spectably with less than about 5.",000 a
year. If a bachelor, ?1.200 to $1,:00
will answer. In other cities $3,000 to
$4,000 may sustain him domestically;
in the village or the country, material
ly less. If he must descend to marked
plainness, rigid economy, prosaic facts,
he can find places where, without oth
er income, $'2,000 to $2,500 will keep him
and his household together, not with
out material comfort. That amount,
therefore, may be taken as an approxi
mation to an independence, as enough
certainly to keep the wolf and the cred
itor from the door. Confession may be
frankly made, however, that no such
sum is regarded by the city folk as
sufficient for the purpose. They might
put it at fully $10,000, and speak of
minor figures as penury, or prolonged
starvation. Strict independence may,
notwithstanding, be computed in gen
eral at $2,000 to $2,500; and he who has
secured it indubitably has no cause to
fear compassion, or to seek for sym
pathy, lie may esteem it a genuine
misfortune to be so reduced, especially
after having had five or ten times as
much. Still, it is independence not
handsome, welcome, or in any manner
satisfactory; and it is within reach of
nearly anyone who diligently and
earnestly works for it. Junius Henri
Browne, in Harper's Magazine.
Many Women Make It Harder Than I
Supposing that my lady is trying to.
do her own housework, and to thus
save the expense of a servant. Did it
ever occur to her to save herself all
possible steps and phvsical exertion hy
introducing a few innovations? Foi
instance, when she sits out to do the
family ironing, if she sits instead oi
stands she will be able to get through
a big basket of clothes very easily,
j having her board in a cool room, say
j the dining-room. The exertion of ris
j ing to change 'the irons will not b
; great.
Even the washing can be done very
comfortably by a woman not over
strong physically, if she will not frel
about it but will go to work, the right
way. The white clothes should, of
course, he placed in warm water ano
soap at night.and by morning they wil
easily rub clean. Into the boiling wa
ter should be poured a teaspoonful or
a trifle more of kerosene, which wilj
whiten the clothes.
And then carpets! There are still a
great many carpets use1 in modest
homes, where the care of t '.em is wear
ing out the house-wife. F.t en soft pine
floors can be prettily stainel and var
nished, after the cracks fltve been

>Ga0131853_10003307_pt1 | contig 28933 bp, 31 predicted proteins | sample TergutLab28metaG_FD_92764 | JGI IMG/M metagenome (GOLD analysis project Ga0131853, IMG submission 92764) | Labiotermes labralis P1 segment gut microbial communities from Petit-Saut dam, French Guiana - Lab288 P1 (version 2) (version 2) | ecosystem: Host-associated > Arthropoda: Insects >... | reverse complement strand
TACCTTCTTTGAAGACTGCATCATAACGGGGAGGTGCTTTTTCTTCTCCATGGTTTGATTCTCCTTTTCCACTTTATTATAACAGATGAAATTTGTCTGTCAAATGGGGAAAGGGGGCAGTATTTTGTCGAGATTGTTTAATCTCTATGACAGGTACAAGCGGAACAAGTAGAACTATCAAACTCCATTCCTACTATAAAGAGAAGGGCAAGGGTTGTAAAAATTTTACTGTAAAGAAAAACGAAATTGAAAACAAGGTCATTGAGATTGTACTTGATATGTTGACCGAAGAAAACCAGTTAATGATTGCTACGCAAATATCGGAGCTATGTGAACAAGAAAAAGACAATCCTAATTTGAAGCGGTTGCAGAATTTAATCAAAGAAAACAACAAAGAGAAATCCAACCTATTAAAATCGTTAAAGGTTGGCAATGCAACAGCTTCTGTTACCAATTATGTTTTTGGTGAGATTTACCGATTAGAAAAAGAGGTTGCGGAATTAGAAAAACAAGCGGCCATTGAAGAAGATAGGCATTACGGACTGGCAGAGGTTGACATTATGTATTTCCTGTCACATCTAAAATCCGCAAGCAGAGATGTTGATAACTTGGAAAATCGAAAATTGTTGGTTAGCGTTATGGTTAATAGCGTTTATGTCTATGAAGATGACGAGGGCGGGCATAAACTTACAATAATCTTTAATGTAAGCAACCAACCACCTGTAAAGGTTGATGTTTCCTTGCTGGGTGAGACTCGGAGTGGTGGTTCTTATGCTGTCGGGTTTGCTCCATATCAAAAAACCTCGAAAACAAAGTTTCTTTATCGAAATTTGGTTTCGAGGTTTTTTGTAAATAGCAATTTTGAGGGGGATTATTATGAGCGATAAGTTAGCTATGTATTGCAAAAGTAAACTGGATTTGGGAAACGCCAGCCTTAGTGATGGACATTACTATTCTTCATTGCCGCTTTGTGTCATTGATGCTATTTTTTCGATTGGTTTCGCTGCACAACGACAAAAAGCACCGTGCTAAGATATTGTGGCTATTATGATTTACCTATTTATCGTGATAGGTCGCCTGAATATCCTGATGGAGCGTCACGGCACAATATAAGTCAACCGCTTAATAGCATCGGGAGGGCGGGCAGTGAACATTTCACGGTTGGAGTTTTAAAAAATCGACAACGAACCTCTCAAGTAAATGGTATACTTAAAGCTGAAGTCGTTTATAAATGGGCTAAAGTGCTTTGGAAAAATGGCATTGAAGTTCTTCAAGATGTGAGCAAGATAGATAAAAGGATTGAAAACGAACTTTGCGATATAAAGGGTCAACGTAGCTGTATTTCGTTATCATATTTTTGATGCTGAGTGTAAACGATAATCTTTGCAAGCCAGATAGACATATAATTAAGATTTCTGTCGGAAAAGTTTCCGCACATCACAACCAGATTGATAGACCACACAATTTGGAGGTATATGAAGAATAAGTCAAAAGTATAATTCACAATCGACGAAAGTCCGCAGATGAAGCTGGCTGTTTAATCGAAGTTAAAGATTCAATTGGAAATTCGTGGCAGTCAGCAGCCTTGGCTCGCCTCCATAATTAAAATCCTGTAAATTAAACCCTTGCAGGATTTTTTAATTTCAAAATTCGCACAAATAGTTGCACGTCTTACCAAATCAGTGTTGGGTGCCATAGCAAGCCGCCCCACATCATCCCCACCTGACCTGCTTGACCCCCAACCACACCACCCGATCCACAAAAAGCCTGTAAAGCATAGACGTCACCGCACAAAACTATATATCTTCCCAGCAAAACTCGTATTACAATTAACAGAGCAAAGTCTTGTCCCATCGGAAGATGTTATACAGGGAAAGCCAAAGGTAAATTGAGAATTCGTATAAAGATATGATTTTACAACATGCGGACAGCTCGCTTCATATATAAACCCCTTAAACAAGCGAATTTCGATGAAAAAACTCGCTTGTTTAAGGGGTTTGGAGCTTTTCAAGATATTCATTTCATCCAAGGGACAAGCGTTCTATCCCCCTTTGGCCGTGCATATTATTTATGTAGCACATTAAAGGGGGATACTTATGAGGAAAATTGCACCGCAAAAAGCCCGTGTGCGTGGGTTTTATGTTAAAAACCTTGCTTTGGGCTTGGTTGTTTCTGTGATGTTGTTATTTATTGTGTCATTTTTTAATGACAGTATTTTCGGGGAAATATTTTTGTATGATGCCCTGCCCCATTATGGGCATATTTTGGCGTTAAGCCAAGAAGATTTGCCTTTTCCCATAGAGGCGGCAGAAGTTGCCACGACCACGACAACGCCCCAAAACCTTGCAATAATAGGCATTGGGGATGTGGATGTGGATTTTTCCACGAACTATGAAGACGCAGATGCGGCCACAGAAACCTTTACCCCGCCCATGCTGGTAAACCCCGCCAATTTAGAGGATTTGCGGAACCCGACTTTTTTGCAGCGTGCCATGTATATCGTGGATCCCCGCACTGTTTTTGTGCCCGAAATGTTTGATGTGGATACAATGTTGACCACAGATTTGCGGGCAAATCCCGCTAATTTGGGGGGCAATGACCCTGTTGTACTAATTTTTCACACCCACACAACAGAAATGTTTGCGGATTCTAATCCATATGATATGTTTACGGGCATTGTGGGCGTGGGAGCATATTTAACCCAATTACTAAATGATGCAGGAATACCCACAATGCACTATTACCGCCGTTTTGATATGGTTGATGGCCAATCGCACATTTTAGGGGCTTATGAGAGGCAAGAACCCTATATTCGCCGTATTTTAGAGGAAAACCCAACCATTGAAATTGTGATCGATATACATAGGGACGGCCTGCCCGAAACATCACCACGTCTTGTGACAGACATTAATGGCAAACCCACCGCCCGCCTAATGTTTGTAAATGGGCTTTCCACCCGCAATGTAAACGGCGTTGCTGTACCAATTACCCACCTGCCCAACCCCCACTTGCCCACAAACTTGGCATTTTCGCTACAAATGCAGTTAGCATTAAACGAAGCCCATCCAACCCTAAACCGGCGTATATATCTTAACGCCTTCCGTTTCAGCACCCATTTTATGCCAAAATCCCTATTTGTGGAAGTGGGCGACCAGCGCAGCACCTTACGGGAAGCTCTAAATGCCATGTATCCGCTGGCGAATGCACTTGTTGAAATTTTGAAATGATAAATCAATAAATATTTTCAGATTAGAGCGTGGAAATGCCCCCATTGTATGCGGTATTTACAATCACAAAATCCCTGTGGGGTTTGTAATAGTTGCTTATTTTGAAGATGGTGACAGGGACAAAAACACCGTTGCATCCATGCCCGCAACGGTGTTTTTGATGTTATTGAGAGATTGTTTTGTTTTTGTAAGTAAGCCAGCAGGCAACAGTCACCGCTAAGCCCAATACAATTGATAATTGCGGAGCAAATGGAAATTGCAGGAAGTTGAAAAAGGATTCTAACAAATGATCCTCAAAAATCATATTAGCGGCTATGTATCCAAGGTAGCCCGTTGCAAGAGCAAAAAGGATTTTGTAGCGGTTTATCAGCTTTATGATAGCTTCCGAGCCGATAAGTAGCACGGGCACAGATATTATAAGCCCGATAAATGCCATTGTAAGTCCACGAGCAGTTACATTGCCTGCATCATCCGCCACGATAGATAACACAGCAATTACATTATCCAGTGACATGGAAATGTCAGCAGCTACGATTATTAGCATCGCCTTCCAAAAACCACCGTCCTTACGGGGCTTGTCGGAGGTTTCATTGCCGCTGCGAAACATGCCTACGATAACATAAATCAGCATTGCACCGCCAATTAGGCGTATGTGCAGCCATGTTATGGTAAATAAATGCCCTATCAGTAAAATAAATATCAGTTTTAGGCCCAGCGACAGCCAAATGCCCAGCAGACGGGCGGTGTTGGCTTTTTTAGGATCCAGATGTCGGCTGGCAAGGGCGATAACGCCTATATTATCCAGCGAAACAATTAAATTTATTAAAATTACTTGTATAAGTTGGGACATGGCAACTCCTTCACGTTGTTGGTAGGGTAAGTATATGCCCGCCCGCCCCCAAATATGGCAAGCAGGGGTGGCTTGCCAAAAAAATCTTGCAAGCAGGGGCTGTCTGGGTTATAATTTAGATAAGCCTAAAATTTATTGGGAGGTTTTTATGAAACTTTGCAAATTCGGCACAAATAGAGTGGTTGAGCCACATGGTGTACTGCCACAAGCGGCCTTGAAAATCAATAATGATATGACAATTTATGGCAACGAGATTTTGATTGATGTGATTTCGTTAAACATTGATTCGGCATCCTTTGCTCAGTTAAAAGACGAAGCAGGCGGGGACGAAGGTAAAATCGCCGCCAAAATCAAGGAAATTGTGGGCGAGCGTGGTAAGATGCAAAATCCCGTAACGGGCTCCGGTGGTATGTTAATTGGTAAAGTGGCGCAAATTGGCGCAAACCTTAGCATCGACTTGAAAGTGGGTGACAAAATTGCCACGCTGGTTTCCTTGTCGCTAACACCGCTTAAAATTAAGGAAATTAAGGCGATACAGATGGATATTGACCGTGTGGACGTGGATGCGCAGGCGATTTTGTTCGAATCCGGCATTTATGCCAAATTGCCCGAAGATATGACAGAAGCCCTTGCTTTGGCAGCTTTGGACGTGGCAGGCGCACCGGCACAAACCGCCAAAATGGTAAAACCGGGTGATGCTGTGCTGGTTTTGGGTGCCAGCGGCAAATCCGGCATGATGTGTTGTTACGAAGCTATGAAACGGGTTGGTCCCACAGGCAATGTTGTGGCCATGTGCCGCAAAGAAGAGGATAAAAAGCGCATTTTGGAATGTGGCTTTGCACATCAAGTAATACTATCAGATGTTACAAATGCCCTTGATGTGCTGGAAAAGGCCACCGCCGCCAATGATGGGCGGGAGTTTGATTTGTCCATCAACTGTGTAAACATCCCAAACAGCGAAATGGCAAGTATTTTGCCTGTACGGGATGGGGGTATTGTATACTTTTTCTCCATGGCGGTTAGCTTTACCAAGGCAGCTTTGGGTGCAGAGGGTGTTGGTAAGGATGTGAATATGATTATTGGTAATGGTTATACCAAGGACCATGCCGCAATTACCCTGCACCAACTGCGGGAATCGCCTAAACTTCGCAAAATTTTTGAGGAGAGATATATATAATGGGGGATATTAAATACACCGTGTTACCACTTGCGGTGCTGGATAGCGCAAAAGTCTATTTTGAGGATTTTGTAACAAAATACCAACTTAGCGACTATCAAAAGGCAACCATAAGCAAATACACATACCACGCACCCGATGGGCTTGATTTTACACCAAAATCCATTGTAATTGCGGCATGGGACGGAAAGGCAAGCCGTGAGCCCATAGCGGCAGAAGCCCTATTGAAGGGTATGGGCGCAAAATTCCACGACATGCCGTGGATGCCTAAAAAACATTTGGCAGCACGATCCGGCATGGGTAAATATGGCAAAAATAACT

filled in with putty, and the pretty,
cleanly method of laying rugs ".bout
will give tb room the wholesoroeness
of our grandmother's days, ans do
away with the principal bother of
house-cleaning time, to say nothing of
the labor of frequent sweeping; the
Boft, long-handled brush will remove
most of the daily accumulation of dust.
N. Y. Journal.
A Noble Aim.
Parker Poor old Brownley! He's be
come insane, I hear, working at that
telephone invention.
Barker What was he trying to in
vent? Parker A device for preventing peo
ple from culling you up when you don't
want to talk with them. Puck.
Reasonable Sol at Ion.
Johnny What made you run away
from Bill Slutthers! You was afraid of
him, that's what's the matter.
Tommy No, I wasn't neither. 1
we'd fought, I'd a licked him, and then
my ma'd a licked me. That's what I
run away for, so! Boston Transcript.
A primary school has been opened
at Nazaeth.
A Customer Induced to Settle by tha
Strategy of a Tooth Doctor.
A Superior street dentist smiled
when he told of his experience in deal
ing with a large and crafty customer.
In the absence of the dentist, a date
was arranged by the customer with
the custodian of the business docket
for a goodsized job of denistry. When
the appointed day came he duly ap
peared and took the chair. For two
hours the buzz saw, mallet and file did
hard service. Then the electric bat
tery was called into play and one big
molar succumbed. Finally the job
was finished and the chair vacated.
Its recent occupant turned toward the
door, catching his hat from the hook
as he went.
"Aud the money?" inquired the den
tist. "Haven't any," was the gruff re
sponse. "You can charge it."
The dentist moved about in sus
pense for a moment, and then said, in
a measured tone: "See here, my friend,
we are strangers. Cash is my rule,
and it is the only thing that goes."
"Exactly," responded the customer,
remembering the pain he had just en
dured, "but what are yon going to do
about it?"
The dentist was disconcerted. His
customer had now reaciied the door. A
happy thought struck him. "Just a
moment." he called out. "I'm sorry,
but I left one of those nerves exposed.
Will you just sit down again, please?"
The remark was uttered in such a
sincere manner that the man did not
hesitate in taking the chair. No
sooner had he done so than he began
to suspect that all was not right. A
sense of vacancy stole over him in the
region of one of his teeth, and in a
moment the nerve began to dance.
The dentist had removed the filling.
"What are you doing anyway?" he
managed to mutter as the workman
"Oh, nothing," was the reply.
"Might as well save the fillings, I sup
pose. There, does that hurt you? Too
The man clinched his fist and made a
spasmodic effort to release himself. He
found that he had been made fast to the
chair with a strap. He grew hot and
drops of sweat appeared on his fore
head and nose.
"How much is this bill?" he finally
'Regular job ten dollars, extras five
dollars. Oh, about fifteen dollars, I
guess," was the cheerful response.
"Want to get rich quick, don't you?
Put up a block on Euclid avenue, eh?
Well, I'll pay it, but I'll not botherj'ou
again. The next time I'll go to a gen
tleman." Not until the money was carefully
stowed away in the dentist's vest
pocket was the filling replaced and the
strap loosened. The two then parted
never again to meet. Cleveland
An Alaskan StrnuRuolrt That Was the
Scene of .Many Festivities.
Baranoff castle was in Sitka, and
was built upon an eminence command
ing an excellent view of the town and
harbor. In appearance it bore no re
semblance to a castle, but looked very
much like a country hotel.
Baranoff castle, and the island upon
which it was built, derived its name